Although graduate transfers haven't been a mainstay of Chris Collins' three years with Northwestern, Joey van Zegeren proved just how valuable they can be, especially for depth concerns. The former Virginia Tech Hokie came to Evanston as a clear backup at center to Alex Olah, but when Olah went down with a foot injury at the start of Big Ten play, van Zegeren filled in admirably, and Collins himself praised him as a steady veteran presence on multiple occasions.
Overall, the numbers aren't too eye-catching, but van Zegeren brought some toughness and experience to a young team that dealt with a lot of injuries in another trying season. Although he ended the year on the bench due to a knee injury, the Netherlands native served his purpose in Evanston and certainly helped in the development of the Wildcats' younger big men, such as Dererk Pardon.
The following numbers are taken from KenPom.com
Van Zegeren's offensive game could be characterized as efficient, since he essentially just took shots inside the painted area, many of which were dunks. His style of play revolves around the defensive end as he's a pretty good shot-blocker and is good at using his 7-foot frame to prevent opponents from getting good position around the rim.
However, when he was on the floor, Northwestern — for the most part — was playing 4-on-5 on offense. His 97.5 offensive rating (a marked decrease from his previous seasons) was a function of how he didn't provide any offensive threat, allowing his defenders to not worry about him unless he was above the rim for a layup or dunk. Also, his putrid free throw shooting made it easy for the opposing team to just foul him to prevent an easy hoop since he probably wasn't going to convert at the charity stripe.
In his final season with the Hokies, van Zegeren -- while taking most of shots inside the paint -- did attempt a fair amount of shots a few feet from the basket instead of right at the rim. But, with Northwestern, he solely took shots either at the hoop or -- on dunks -- over it. He never had much of a diversified offensive game while in Blacksburg and saw even that get diminished this past year in Evanston.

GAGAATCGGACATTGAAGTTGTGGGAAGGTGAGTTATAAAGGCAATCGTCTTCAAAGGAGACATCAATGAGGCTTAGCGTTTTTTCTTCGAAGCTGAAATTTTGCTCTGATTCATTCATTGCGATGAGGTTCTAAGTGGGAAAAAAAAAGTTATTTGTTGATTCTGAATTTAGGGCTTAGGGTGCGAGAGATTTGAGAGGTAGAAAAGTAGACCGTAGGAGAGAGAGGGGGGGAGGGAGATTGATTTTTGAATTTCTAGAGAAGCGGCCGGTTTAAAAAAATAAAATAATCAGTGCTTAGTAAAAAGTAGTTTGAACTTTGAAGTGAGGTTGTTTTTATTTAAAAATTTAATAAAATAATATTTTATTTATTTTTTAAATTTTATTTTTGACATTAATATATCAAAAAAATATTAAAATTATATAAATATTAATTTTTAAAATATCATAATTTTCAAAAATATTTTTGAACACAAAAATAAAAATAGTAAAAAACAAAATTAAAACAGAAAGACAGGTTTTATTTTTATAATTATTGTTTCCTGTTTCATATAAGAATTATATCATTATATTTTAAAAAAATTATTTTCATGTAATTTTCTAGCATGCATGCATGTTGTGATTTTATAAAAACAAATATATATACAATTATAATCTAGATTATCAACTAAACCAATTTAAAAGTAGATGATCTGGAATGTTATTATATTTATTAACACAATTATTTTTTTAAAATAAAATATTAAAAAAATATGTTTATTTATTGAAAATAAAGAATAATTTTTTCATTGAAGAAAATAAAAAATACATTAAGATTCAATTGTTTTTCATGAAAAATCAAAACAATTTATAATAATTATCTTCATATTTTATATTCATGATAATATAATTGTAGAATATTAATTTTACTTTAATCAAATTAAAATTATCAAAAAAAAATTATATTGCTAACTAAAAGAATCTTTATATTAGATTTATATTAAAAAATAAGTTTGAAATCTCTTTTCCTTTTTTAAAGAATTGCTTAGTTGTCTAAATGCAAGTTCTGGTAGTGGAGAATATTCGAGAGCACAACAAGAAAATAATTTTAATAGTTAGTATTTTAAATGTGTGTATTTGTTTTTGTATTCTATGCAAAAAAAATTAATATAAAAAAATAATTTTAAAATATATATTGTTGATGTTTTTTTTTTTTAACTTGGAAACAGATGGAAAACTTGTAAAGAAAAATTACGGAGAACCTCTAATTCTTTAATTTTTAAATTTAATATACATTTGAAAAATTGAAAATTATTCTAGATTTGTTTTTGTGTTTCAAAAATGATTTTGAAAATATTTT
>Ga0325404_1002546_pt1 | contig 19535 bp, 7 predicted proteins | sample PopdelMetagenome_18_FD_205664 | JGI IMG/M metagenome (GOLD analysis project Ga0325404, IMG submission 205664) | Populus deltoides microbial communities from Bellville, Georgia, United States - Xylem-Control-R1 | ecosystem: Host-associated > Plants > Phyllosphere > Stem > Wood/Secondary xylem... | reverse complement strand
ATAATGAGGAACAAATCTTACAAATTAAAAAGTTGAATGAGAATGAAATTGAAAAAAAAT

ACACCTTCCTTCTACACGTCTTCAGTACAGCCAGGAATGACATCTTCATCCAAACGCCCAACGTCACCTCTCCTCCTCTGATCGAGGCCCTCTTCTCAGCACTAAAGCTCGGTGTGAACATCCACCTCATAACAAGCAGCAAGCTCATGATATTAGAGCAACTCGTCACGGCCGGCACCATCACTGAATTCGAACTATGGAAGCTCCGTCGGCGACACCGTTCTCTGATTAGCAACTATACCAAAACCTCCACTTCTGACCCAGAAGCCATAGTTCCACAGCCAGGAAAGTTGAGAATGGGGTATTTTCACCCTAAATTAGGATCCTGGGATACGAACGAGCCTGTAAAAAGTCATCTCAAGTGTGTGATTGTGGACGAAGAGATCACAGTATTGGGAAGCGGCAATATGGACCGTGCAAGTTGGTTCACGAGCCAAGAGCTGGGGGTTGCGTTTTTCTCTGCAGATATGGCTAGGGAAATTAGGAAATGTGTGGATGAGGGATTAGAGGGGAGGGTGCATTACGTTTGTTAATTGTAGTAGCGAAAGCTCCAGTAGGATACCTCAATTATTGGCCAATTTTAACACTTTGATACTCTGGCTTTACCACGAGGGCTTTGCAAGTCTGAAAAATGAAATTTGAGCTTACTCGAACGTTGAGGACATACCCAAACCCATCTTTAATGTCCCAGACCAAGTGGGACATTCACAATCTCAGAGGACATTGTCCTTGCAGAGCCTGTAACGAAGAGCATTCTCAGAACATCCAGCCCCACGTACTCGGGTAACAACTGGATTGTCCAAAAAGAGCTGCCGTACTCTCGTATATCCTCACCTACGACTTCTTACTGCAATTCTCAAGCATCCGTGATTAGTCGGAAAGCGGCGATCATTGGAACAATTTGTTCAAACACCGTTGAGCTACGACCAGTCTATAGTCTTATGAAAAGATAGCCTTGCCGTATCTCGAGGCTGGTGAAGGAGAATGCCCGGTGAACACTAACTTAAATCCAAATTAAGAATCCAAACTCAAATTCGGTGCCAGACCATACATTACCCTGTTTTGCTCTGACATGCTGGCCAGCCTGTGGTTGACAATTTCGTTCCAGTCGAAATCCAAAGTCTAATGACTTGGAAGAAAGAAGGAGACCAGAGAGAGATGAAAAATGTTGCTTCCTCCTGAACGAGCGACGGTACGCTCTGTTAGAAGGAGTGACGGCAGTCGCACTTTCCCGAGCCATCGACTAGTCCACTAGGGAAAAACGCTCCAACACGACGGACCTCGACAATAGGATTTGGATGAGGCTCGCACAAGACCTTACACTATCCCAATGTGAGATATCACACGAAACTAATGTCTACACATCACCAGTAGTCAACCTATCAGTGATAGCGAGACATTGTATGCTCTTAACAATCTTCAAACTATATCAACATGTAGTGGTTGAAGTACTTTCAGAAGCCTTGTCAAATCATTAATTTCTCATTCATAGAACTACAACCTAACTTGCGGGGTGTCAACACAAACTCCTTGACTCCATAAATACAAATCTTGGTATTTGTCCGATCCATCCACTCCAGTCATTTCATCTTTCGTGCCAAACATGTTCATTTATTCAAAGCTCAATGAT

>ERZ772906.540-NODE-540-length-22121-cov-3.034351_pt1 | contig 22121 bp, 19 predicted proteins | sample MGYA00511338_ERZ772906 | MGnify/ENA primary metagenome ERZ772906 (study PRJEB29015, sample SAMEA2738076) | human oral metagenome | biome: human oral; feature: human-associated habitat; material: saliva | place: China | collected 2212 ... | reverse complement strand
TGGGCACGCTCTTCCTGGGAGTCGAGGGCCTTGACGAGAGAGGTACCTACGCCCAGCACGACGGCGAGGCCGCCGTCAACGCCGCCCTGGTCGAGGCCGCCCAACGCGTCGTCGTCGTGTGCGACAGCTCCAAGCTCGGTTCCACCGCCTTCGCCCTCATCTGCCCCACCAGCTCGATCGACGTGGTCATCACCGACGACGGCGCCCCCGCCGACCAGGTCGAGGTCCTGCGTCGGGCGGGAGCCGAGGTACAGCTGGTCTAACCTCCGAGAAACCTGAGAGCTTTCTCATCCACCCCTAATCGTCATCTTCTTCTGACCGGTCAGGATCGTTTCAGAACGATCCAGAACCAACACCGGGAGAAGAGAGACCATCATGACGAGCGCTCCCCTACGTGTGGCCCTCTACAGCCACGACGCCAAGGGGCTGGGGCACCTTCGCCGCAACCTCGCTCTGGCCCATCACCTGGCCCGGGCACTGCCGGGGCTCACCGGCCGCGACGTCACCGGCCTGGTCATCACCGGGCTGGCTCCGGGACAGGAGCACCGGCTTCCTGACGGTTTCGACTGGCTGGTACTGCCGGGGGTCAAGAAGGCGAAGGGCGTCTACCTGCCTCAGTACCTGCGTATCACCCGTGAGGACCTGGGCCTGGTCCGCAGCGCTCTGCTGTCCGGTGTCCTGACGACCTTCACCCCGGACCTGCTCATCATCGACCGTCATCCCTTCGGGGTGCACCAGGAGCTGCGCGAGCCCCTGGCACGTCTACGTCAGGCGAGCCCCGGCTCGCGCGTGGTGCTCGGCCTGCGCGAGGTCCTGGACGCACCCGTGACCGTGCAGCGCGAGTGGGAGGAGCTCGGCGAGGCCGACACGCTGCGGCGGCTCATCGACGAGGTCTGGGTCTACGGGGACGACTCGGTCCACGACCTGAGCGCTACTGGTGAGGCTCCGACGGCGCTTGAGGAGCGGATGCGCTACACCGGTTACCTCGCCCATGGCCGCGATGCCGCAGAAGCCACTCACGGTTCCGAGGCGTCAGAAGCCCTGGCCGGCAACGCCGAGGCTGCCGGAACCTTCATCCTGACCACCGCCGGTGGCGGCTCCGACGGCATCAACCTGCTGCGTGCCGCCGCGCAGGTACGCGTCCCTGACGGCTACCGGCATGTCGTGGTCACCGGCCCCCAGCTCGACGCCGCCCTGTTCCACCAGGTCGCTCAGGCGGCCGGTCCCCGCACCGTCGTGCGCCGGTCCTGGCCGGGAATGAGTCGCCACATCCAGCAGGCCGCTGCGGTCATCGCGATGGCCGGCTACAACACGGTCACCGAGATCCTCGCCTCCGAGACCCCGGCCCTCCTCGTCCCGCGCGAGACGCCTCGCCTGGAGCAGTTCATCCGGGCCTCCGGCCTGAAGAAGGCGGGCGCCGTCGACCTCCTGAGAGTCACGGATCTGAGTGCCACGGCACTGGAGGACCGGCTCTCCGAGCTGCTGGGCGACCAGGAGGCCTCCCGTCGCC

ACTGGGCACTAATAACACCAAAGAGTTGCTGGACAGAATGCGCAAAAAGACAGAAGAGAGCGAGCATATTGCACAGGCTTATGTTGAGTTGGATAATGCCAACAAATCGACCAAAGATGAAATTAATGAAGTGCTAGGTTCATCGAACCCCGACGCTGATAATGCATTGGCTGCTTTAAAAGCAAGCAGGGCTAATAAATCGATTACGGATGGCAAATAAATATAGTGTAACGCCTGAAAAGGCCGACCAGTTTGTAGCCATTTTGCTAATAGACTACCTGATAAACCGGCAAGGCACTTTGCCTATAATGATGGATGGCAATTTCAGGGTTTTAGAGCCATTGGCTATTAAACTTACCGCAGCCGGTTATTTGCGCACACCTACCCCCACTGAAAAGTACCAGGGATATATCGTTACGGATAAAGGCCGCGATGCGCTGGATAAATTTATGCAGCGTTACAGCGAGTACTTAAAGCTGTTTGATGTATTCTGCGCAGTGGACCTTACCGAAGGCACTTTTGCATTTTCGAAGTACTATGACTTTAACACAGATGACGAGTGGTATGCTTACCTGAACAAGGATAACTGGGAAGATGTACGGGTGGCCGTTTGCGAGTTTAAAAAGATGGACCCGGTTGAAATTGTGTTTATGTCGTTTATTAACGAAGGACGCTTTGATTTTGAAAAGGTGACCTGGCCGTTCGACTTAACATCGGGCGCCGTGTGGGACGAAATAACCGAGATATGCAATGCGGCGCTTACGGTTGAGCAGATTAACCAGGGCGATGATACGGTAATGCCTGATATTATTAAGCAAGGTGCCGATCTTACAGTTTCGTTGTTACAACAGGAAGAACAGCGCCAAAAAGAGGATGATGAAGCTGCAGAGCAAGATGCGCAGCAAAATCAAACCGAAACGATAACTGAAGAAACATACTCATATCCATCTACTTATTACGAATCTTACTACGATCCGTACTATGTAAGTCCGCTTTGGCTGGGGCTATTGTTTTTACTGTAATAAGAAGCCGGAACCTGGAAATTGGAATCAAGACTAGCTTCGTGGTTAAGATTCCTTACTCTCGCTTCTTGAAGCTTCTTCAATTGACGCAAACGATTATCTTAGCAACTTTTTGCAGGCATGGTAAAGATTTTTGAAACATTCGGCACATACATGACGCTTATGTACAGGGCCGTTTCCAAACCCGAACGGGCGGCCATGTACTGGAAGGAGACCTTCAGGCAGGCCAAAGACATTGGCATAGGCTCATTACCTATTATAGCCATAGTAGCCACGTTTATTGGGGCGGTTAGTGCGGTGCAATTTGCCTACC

He gave Northwestern exactly what he was expected to and nothing more. Chris Collins knew his young team needed a power-conference veteran who could bring tenacity and size to a team that was lacking in both characteristics, which just what he brought to the table. Van Zegeren was also a useful rim protector (remember this block?) and showed flashes of effectiveness in the pick-and-roll game with Bryant McIntosh.
Van Zegeren's strengths, in a way, actually play into his weaknesses. His inability to provide an offensive threat more than 5 feet from the basket allowed opposing defenders to leave him and double the Wildcats' bigger scorers. He also left a ton of points at the free throw line.
The Bottom Line
Coming into the season, van Zegeren was a known quantity. Chris Collins knew that, for only one season, he was getting an active body at center with significant power-conference experience but a severely restricted skillset. He was a short-term depth pickup and probably was as good —no better, no worse — as he was expected to be.